by Robert Stewart, Director; Professor
I just received the following “report” from our top graduating senior, Chelsea Toy. She gave me permission to share it with you.
Life is great at Horse & Rider, and I’ve just finished my first big feature for our September issue.
In the month that I’ve been here, I’ve been given three departments to manage and at least one feature a month, plus I’m responsible for updating our Facebook with engaging posts 3-4 times every day. One of those departments is Western fashion, which is probably my favorite thing in the world next to barrel horses, so I couldn’t be more thrilled about that. On top of that, the managing editor and I get to go to horse shows and rodeos throughout the week if we see fit and shoot video and photos. We’ve never had staff videos before, so when I posted our first last week, it was a point of celebration for our staff. There will be many more to come, that’s for sure.
Just as I arrived last month, our company (Active Interest Media) launched a contest to see which group (the equine group, the healthy-living group, the outdoors group, etc.) could develop the most innovative iPad application. The group publisher selected one magazine within the equine group to write, design, and launch the prototype. Horse&Rider was picked, and so our three-person editorial staff is coming up with an iPad app for this contest. It’s a HUGE learning curve, but it’s really going to be something to put on the resume, and something that’s probably going to make the way we do web even better, too.
With our company also owning lots of related publications, our group publisher asked me this week to help him expand the barrel racing coverage on one of our sister magazines, Spin To Win Rodeo. This is going to be great, as Spin To Win is pretty much the top roping/rodeo magazine in the industry, and I used this magazine for part of my market review in my HTC scholarly essay that accompanied my professional project. (And that was just one year ago that Cary Frith and I were putting that analysis together… Funny how things change in a year.)
I found out I got the assistant editor job with Horse & Rider on Wednesday, April 21. To say I was thrilled would be an understatement. Phone call #1 went to Mom and Dad, of course, who were thrilled that I wouldn’t be living in their garage attic. Phone call #2, though, went to my horse trainer, Ginny. She’s been my mentor, my best friend, and my biggest (and sometimes, most critical) fan since I was 9-years-old with my terrible bucking little pony named Boogie. She couldn’t get over the fact that I’d be living our dream of going to out West (Boulder, Colo.) and taking my horses with me, not to mention I’d have access to industry professionals that we’d only dreamed of talking to just a day earlier.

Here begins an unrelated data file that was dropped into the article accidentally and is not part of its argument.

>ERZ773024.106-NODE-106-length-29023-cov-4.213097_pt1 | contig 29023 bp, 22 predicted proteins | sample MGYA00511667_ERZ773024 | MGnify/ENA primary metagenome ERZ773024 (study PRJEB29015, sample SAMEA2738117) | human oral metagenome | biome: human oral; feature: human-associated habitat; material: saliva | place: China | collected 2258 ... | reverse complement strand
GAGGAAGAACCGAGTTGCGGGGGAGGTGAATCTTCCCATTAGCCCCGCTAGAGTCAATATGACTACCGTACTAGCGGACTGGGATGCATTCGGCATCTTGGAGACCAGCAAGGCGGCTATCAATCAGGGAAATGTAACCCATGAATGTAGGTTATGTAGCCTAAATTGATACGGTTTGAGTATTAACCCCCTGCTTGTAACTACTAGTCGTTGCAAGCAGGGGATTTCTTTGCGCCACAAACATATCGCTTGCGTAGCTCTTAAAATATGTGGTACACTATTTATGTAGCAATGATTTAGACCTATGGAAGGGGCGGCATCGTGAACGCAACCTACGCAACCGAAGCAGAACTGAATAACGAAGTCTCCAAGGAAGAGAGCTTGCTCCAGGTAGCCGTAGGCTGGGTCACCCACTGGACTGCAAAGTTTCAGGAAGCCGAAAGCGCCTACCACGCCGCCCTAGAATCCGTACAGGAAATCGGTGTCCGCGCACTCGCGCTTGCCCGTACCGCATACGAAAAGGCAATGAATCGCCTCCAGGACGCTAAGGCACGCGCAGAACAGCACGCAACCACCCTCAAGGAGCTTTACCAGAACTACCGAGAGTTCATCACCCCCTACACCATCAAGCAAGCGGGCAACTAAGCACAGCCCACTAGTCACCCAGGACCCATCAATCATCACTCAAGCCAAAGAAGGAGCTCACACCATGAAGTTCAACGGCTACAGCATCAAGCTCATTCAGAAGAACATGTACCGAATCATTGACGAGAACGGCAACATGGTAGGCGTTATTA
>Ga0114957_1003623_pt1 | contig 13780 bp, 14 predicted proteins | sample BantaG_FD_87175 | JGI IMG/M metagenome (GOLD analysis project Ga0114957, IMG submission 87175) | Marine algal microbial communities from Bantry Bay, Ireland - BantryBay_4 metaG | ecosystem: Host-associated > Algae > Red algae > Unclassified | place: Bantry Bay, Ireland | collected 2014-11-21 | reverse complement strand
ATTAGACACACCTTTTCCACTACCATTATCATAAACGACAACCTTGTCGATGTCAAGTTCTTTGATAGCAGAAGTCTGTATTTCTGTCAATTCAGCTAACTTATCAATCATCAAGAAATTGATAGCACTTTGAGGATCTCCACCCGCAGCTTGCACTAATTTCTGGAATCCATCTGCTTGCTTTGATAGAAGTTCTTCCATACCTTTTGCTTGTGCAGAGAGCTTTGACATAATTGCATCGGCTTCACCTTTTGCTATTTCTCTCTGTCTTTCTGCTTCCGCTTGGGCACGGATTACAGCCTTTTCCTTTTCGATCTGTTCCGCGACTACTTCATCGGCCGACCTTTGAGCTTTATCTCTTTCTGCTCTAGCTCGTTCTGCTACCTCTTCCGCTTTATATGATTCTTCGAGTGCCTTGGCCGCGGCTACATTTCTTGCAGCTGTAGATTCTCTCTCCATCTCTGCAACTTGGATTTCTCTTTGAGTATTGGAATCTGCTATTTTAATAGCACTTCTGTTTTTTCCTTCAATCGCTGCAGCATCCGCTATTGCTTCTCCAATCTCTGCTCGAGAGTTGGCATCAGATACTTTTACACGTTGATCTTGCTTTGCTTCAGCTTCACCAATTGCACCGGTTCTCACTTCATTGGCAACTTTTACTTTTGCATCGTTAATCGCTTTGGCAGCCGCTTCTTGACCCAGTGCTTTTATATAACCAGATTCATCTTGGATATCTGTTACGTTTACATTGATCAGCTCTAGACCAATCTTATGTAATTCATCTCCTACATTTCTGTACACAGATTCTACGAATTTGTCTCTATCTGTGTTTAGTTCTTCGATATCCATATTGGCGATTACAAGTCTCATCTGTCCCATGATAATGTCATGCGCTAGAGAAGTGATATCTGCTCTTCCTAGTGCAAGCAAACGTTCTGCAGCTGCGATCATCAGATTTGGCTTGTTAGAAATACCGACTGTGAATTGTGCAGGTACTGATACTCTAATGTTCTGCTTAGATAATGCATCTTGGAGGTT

The first week in May, I went home to say my “see-ya-laters” (goodbyes are way too permanent sounding) to my family and friends in Apollo and Vandergrift, Pa. Ginny’s was my first stop after saying ‘hi’ to Mom and Dad. Proudly, she brought out my graduation present from her bedroom (a silver bracelet with “Live the Life You Love” carved into it). She went back into her bedroom, though, just a moment later, and brought out a tattered magazine covered in dust. It’s cover read Horse&Rider, and it was dated April 1971. Slowly, she opened the delicate pages to a section titled Miss Western Life, and there, on a two-page spread, was an 18-year-old Ginny, in her Appaloosa National Horsemanship Queen crown, aboard her old show horse. Somehow she had been chosen by Horse&Rider as Miss Western Life some 39 years ago.
When I left home, Ginny and I both shed some tears, but I just kept thinking about how she’s taken me full circle, honing my riding and horsemanship skills to such a fine point that I could get a job with the same magazine that recognized her decades ago for the exact same thing.